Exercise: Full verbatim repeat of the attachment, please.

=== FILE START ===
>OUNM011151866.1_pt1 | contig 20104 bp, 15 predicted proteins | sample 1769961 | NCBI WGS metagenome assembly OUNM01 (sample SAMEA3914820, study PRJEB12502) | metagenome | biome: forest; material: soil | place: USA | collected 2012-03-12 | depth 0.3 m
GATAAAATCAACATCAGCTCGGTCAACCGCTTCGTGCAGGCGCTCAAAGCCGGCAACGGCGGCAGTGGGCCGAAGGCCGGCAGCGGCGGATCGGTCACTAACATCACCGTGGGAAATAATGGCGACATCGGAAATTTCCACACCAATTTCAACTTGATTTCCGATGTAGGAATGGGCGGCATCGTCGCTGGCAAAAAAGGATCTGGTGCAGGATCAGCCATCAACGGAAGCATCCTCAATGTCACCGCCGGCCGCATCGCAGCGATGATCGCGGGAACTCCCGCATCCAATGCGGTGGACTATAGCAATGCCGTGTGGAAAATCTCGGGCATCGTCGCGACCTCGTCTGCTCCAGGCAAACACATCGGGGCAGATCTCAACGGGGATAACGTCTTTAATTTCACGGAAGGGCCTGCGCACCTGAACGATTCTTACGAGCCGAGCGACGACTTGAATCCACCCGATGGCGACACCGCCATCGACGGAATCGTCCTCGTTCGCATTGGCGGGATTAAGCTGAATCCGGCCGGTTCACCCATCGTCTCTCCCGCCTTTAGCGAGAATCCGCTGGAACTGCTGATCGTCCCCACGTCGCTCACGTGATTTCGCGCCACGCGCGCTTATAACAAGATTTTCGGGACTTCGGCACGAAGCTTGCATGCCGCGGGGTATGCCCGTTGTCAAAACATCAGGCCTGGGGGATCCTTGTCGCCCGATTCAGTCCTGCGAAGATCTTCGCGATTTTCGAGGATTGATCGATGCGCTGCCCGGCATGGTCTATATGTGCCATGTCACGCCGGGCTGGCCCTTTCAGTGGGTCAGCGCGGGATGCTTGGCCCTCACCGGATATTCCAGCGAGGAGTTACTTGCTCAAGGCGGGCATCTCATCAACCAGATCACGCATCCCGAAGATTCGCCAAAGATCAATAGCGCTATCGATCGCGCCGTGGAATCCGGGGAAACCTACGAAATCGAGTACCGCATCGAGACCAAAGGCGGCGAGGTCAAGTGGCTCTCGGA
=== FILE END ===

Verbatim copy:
>OUNM011151866.1_pt1 | contig 20104 bp, 15 predicted proteins | sample 1769961 | NCBI WGS metagenome assembly OUNM01 (sample SAMEA3914820, study PRJEB12502) | metagenome | biome: forest; material: soil | place: USA | collected 2012-03-12 | depth 0.3 m
GATAAAATCAACATCAGCTCGGTCAACCGCTTCGTGCAGGCGCTCAAAGCCGGCAACGGCGGCAGTGGGCCGAAGGCCGGCAGCGGCGGATCGGTCACTAACATCACCGTGGGAAATAATGGCGACATCGGAAATTTCCACACCAATTTCAACTTGATTTCCGATGTAGGAATGGGCGGCATCGTCGCTGGCAAAAAAGGATCTGGTGCAGGATCAGCCATCAACGGAAGCATCCTCAATGTCACCGCCGGCCGCATCGCAGCGATGATCGCGGGAACTCCCGCATCCAATGCGGTGGACTATAGCAATGCCGTGTGGAAAATCTCGGGCATCGTCGCGACCTCGTCTGCTCCAGGCAAACACATCGGGGCAGATCTCAACGGGGATAACGTCTTTAATTTCACGGAAGGGCCTGCGCACCTGAACGATTCTTACGAGCCGAGCGACGACTTGAATCCACCCGATGGCGACACCGCCATCGACGGAATCGTCCTCGTTCGCATTGGCGGGATTAAGCTGAATCCGGCCGGTTCACCCATCGTCTCTCCCGCCTTTAGCGAGAATCCGCTGGAACTGCTGATCGTCCCCACGTCGCTCACGTGATTTCGCGCCACGCGCGCTTATAACAAGATTTTCGGGACTTCGGCACGAAGCTTGCATGCCGCGGGGTATGCCCGTTGTCAAAACATCAGGCCTGGGGGATCCTTGTCGCCCGATTCAGTCCTGCGAAGATCTTCGCGATTTTCGAGGATTGATCGATGCGCTGCCCGGCATGGTCTATATGTGCCATGTCACGCCGGGCTGGCCCTTTCAGTGGGTCAGCGCGGGATGCTTGGCCCTCACCGGATATTCCAGCGAGGAGTTACTTGCTCAAGGCGGGCATCTCATCAACCAGATCACGCATCCCGAAGATTCGCCAAAGATCAATAGCGCTATCGATCGCGCCGTGGAATCCGGGGAAACCTACGAAATCGAGTACCGCATCGAGACCAAAGGCGGCGAGGTCAAGTGGCTCTCGGA